COL (Ret) Monje visits the Ha Noi Hilton Prison in Vietnam where American pilots were held as POWs during the Vietnam War.
This photo depicts the final helicopter extraction point during the fall of Saigon on 30 April 1975.
Here’s the same extraction point today, which also serves as a hotel.
The Monje’s visited the Angkor Wat Temple in Siem Reap Province, Cambodia. The Angkor Wat Temple is a Hindu temple complex and is the largest religious monument in the world on a site measuring 402 acres.
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LT James Reese Europe and the 369th “Harlem Hellfighters” Infantry Regiment Band

James Reese Europe was a leading composer and bandleader in New York City at the beginning of the 20th century. During this time, he was able to synthesize classical, ragtime, and march music to create a sound identity of the African-American community. He responded to criticism by saying, “We have developed a kind of symphony music that, no matter what else you think, is different and distinctive, and that lends itself to the playing of the peculiar compositions of our race … My success had come … from a realization of the advantages of sticking to the music of my own people.”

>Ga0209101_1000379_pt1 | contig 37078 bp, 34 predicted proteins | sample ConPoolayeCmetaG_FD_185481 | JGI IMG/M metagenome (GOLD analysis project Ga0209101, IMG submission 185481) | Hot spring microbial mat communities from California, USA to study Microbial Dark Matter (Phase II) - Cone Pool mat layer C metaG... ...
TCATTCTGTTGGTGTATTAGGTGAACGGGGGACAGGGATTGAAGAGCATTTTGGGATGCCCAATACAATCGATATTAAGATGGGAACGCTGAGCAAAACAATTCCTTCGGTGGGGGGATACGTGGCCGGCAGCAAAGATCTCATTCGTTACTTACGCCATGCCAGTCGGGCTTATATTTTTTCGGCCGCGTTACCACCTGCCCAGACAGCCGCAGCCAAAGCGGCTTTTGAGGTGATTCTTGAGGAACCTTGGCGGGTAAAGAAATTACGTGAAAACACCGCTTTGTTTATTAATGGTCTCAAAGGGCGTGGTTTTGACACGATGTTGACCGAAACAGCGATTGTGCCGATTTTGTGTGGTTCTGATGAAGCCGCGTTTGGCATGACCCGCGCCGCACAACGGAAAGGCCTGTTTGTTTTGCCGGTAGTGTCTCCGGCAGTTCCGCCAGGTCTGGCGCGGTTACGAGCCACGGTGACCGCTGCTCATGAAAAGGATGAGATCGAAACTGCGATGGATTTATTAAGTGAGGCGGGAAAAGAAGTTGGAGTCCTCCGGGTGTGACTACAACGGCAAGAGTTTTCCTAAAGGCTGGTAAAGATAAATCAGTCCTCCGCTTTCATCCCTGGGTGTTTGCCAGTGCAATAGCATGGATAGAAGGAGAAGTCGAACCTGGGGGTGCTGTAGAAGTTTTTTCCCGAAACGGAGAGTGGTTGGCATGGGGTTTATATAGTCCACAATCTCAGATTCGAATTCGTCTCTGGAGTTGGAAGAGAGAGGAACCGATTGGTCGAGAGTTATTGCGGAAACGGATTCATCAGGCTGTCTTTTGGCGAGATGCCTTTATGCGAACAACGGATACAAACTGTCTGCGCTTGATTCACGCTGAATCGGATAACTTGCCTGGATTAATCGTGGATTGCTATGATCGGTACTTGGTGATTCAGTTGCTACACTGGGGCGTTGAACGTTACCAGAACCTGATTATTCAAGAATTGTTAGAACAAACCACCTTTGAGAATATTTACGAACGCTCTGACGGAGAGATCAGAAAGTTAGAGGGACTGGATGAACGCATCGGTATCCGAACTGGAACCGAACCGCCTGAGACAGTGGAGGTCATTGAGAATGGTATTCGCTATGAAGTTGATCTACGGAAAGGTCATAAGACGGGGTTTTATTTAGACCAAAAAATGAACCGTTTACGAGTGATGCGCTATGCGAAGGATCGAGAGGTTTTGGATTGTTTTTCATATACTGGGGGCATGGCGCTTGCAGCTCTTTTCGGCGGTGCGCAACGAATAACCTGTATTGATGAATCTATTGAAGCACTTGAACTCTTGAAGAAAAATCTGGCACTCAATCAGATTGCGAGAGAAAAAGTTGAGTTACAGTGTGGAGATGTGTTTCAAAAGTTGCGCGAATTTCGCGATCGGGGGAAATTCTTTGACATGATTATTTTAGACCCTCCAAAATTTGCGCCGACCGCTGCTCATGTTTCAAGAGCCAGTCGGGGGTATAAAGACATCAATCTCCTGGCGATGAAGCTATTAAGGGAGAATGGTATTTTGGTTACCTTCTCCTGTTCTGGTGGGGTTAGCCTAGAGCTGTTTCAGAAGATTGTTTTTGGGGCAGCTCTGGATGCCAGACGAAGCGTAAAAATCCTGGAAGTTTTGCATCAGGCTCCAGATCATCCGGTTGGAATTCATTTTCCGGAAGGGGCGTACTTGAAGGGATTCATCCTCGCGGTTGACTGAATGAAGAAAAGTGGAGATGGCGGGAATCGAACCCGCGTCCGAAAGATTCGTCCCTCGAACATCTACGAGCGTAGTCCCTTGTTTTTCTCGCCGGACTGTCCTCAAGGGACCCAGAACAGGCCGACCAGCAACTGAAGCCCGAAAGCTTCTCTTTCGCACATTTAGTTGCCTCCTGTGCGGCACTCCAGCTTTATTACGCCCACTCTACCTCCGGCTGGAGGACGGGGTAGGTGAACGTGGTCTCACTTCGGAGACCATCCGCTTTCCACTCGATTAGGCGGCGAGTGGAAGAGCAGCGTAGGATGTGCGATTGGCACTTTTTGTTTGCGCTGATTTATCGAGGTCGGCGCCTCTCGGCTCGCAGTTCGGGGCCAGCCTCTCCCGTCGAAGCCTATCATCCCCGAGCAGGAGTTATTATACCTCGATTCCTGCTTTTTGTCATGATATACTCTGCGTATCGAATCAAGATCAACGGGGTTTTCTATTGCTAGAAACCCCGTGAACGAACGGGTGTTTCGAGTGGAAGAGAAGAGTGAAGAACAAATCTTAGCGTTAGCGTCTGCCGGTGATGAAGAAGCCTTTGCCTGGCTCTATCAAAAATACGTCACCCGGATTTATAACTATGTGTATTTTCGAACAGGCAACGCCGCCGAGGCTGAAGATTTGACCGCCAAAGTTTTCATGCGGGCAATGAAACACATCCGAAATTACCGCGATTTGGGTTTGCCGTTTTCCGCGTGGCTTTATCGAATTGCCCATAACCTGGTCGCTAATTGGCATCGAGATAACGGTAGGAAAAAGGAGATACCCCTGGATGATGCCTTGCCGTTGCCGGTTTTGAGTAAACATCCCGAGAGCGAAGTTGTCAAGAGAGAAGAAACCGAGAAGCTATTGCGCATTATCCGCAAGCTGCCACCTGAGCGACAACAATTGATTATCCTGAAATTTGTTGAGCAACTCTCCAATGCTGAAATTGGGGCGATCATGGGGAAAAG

Europe originally enlisted in the New York National Guard, but was soon given a commission once his musical skill was discovered. He was charged with creating a band for the 369th Infantry Regiment which composed of African-American and Latino men. They were sent to France in December of 1917, eventually being assigned to the French Army, as American Soldiers refused to serve with the 369th troops. The French troops treated them fairly and were happy to have the help since they had already been fighting the Germans for many years. Unique to the 369th was their officers were also African-American, a first in the U.S. Army, of which Lieutenant Europe was one. The entire regiment was awarded the Croix de Guerre for their gallant service in the American Expeditionary Force.